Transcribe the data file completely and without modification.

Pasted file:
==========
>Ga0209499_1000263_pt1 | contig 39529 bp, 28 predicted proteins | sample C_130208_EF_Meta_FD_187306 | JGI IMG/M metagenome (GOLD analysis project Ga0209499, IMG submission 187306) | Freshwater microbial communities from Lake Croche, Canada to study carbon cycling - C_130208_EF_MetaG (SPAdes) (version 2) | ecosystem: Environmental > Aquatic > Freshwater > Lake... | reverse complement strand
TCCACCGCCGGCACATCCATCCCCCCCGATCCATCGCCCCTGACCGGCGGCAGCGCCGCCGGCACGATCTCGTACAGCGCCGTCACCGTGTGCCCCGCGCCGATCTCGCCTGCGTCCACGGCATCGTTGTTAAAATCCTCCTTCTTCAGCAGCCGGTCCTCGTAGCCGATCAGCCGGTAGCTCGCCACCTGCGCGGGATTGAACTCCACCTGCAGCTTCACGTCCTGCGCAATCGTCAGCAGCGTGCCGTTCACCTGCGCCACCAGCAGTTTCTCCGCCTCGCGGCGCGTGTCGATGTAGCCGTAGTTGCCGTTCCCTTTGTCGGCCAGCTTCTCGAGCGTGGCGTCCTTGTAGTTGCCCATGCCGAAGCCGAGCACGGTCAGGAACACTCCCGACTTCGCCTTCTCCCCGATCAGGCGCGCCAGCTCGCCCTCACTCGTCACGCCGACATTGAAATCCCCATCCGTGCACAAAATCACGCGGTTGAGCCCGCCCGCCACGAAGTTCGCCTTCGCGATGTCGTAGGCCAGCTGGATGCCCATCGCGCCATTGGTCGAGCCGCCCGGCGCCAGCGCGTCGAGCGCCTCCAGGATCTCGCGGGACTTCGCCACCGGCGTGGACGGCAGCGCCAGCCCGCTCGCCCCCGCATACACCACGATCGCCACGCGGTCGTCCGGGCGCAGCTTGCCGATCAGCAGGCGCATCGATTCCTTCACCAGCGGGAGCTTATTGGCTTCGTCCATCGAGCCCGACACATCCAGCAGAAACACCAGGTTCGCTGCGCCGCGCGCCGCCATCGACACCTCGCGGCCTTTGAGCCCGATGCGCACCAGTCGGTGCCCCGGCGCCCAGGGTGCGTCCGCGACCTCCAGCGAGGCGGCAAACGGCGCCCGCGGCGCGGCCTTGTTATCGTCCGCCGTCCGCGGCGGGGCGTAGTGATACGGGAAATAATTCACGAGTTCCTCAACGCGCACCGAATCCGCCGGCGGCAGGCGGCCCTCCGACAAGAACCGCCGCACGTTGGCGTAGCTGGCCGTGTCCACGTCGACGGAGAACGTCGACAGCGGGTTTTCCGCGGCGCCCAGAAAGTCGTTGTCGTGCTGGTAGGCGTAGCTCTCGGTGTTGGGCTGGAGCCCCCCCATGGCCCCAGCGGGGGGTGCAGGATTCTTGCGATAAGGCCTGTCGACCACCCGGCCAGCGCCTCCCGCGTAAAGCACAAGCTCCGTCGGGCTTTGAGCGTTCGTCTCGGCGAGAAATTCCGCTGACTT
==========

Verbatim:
>Ga0209499_1000263_pt1 | contig 39529 bp, 28 predicted proteins | sample C_130208_EF_Meta_FD_187306 | JGI IMG/M metagenome (GOLD analysis project Ga0209499, IMG submission 187306) | Freshwater microbial communities from Lake Croche, Canada to study carbon cycling - C_130208_EF_MetaG (SPAdes) (version 2) | ecosystem: Environmental > Aquatic > Freshwater > Lake... | reverse complement strand
TCCACCGCCGGCACATCCATCCCCCCCGATCCATCGCCCCTGACCGGCGGCAGCGCCGCCGGCACGATCTCGTACAGCGCCGTCACCGTGTGCCCCGCGCCGATCTCGCCTGCGTCCACGGCATCGTTGTTAAAATCCTCCTTCTTCAGCAGCCGGTCCTCGTAGCCGATCAGCCGGTAGCTCGCCACCTGCGCGGGATTGAACTCCACCTGCAGCTTCACGTCCTGCGCAATCGTCAGCAGCGTGCCGTTCACCTGCGCCACCAGCAGTTTCTCCGCCTCGCGGCGCGTGTCGATGTAGCCGTAGTTGCCGTTCCCTTTGTCGGCCAGCTTCTCGAGCGTGGCGTCCTTGTAGTTGCCCATGCCGAAGCCGAGCACGGTCAGGAACACTCCCGACTTCGCCTTCTCCCCGATCAGGCGCGCCAGCTCGCCCTCACTCGTCACGCCGACATTGAAATCCCCATCCGTGCACAAAATCACGCGGTTGAGCCCGCCCGCCACGAAGTTCGCCTTCGCGATGTCGTAGGCCAGCTGGATGCCCATCGCGCCATTGGTCGAGCCGCCCGGCGCCAGCGCGTCGAGCGCCTCCAGGATCTCGCGGGACTTCGCCACCGGCGTGGACGGCAGCGCCAGCCCGCTCGCCCCCGCATACACCACGATCGCCACGCGGTCGTCCGGGCGCAGCTTGCCGATCAGCAGGCGCATCGATTCCTTCACCAGCGGGAGCTTATTGGCTTCGTCCATCGAGCCCGACACATCCAGCAGAAACACCAGGTTCGCTGCGCCGCGCGCCGCCATCGACACCTCGCGGCCTTTGAGCCCGATGCGCACCAGTCGGTGCCCCGGCGCCCAGGGTGCGTCCGCGACCTCCAGCGAGGCGGCAAACGGCGCCCGCGGCGCGGCCTTGTTATCGTCCGCCGTCCGCGGCGGGGCGTAGTGATACGGGAAATAATTCACGAGTTCCTCAACGCGCACCGAATCCGCCGGCGGCAGGCGGCCCTCCGACAAGAACCGCCGCACGTTGGCGTAGCTGGCCGTGTCCACGTCGACGGAGAACGTCGACAGCGGGTTTTCCGCGGCGCCCAGAAAGTCGTTGTCGTGCTGGTAGGCGTAGCTCTCGGTGTTGGGCTGGAGCCCCCCCATGGCCCCAGCGGGGGGTGCAGGATTCTTGCGATAAGGCCTGTCGACCACCCGGCCAGCGCCTCCCGCGTAAAGCACAAGCTCCGTCGGGCTTTGAGCGTTCGTCTCGGCGAGAAATTCCGCTGACTT